January 22, 2014 7:52 pm
Updated: January 23, 2014 2:13 am

Memorial vigil held 10 years after teen died at Edmonton Law Courts

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EDMONTON – Ten years ago to the day, a 16-year-old boy died after falling down an elevator shaft while in custody at the Edmonton Law Courts. And on Wednesday, family and friends came together outside the courthouse to remember Kyle Young.

“He was my son,” said Lorena Young, Kyle’s mother. “I had to be here.”

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On Jan. 22, 2004 Kyle, who suffered from mental health issues, was being held in a courthouse holding cell. While moving the teen to calm him down, court constables took Kyle to an elevator and restrained him against the door. But the door came off its track and Kyle fell down the shaft five floors. The 16-year-old was in shackles and handcuffs at the time.

For Lorena, Wednesday’s vigil was the first time she’s been back to the law courts since her son’s death.

“You lose your child, you never get over it,” she said. “I don’t know what else to say, it’s devastating.”

“I will always have my memory,” added Kyle’s sister Amanda. “These are things no one can ever take.”

Following the boy’s death, a fatality inquiry determined the elevator was improperly maintained. It also found the constables acted appropriately.

Those at the memorial Wednesday say it was also an opportunity to advocate for the rights of prisoners with mental health issues.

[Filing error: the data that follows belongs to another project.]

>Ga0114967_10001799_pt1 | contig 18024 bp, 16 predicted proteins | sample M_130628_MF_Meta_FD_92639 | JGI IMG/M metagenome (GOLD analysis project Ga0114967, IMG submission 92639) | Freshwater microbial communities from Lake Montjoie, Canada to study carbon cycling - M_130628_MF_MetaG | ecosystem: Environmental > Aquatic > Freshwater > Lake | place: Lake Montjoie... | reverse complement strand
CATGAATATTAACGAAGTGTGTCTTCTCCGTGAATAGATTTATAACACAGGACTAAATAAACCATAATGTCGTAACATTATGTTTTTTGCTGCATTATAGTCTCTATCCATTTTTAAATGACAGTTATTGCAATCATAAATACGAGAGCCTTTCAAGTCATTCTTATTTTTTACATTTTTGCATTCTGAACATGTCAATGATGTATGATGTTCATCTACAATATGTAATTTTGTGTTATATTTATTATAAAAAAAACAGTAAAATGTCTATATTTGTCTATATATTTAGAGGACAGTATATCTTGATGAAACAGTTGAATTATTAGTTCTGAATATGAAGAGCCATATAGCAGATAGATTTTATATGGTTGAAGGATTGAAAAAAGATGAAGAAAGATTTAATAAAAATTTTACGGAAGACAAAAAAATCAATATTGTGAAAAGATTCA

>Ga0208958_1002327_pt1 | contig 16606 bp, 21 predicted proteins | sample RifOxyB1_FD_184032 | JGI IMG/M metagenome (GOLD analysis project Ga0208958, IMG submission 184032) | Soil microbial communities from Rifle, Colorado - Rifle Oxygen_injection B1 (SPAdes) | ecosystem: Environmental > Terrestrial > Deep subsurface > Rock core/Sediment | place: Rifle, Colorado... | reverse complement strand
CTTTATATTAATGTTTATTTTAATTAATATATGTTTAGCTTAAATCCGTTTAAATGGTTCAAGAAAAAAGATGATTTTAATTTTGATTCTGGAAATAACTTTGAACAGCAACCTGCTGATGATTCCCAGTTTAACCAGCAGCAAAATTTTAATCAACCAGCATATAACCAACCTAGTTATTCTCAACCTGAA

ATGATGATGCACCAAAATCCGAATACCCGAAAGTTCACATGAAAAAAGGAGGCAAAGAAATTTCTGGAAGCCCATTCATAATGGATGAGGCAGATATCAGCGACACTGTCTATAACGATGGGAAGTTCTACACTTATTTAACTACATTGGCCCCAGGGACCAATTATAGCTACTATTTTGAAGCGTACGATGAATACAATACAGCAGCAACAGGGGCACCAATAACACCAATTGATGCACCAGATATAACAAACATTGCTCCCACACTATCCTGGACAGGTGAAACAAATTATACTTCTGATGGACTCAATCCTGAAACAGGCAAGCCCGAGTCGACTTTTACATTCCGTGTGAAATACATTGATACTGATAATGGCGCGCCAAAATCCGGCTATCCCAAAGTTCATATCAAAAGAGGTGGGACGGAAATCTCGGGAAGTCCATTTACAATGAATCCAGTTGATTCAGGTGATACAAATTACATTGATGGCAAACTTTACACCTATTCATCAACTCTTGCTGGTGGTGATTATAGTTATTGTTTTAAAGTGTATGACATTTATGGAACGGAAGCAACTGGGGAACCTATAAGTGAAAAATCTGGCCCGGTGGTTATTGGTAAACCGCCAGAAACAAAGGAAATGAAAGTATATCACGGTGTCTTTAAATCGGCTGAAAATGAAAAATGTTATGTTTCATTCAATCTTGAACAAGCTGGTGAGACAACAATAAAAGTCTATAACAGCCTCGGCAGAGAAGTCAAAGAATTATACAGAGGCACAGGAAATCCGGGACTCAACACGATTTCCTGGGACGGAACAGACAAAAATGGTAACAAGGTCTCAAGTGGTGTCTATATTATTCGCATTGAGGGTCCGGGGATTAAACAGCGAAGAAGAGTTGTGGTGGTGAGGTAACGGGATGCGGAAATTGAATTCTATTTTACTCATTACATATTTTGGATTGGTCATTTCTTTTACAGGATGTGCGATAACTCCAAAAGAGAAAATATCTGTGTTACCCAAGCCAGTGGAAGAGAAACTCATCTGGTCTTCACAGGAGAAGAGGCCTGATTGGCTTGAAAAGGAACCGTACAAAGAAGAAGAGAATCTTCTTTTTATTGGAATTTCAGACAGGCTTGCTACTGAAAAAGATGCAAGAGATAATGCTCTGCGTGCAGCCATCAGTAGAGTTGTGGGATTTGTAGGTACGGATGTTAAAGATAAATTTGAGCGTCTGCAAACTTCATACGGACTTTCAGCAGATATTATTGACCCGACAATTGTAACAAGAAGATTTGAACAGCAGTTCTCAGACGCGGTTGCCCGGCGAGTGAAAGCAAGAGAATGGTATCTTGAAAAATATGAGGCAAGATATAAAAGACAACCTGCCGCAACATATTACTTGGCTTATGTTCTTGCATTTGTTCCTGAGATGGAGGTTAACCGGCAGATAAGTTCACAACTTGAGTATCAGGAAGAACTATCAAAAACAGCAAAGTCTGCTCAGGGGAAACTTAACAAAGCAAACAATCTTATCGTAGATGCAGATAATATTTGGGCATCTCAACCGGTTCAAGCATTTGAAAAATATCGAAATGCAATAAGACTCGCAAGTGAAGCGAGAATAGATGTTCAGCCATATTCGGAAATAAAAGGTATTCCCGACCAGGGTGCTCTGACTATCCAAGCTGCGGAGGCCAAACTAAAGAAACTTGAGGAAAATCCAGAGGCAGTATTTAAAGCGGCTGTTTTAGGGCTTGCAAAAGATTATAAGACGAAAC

“In my view, this whole incident would not have happened, he would not have died, if he was on proper medication and treatment,” said defence lawyer Tom Engel.

“It’s a sober reminder, I think, of the plight of prisoners in our province. Prisoners are still being mistreated as we speak here. They’re still not getting proper care for their mental health concerns.”

Alberta Justice has implemented changes, including adding cameras in the courthouse elevators used for moving inmates. Alberta Sheriffs also have to go through use of force and mental health training.

Kyle’s eldest sister, Charmagne, believes the system has likely improved over the past decade, but says “we’re not all the way there.”

“We need to bring attention to the fact that people with mental illnesses aren’t being handled well within the system,” she said. “It’s hard to have faith in a system that allows for this type of thing to happen. And when no one is held accountable for anything, how can you believe in the justice system?”

The Young family was pleased by how many people came out to show their support for Kyle Wednesday afternoon.

And while Kyle’s death was 10 years ago, Lorena says at times it feels as though she just saw her son 15 minutes ago.

“The last time I saw him,” she said, holding back tears, “he walked out the door and said ‘bye, mom. See ya later.’ [With a] big smile. That was Kyle.”

With files from Laurel Gregory, Global News.

© 2014 Shaw Media

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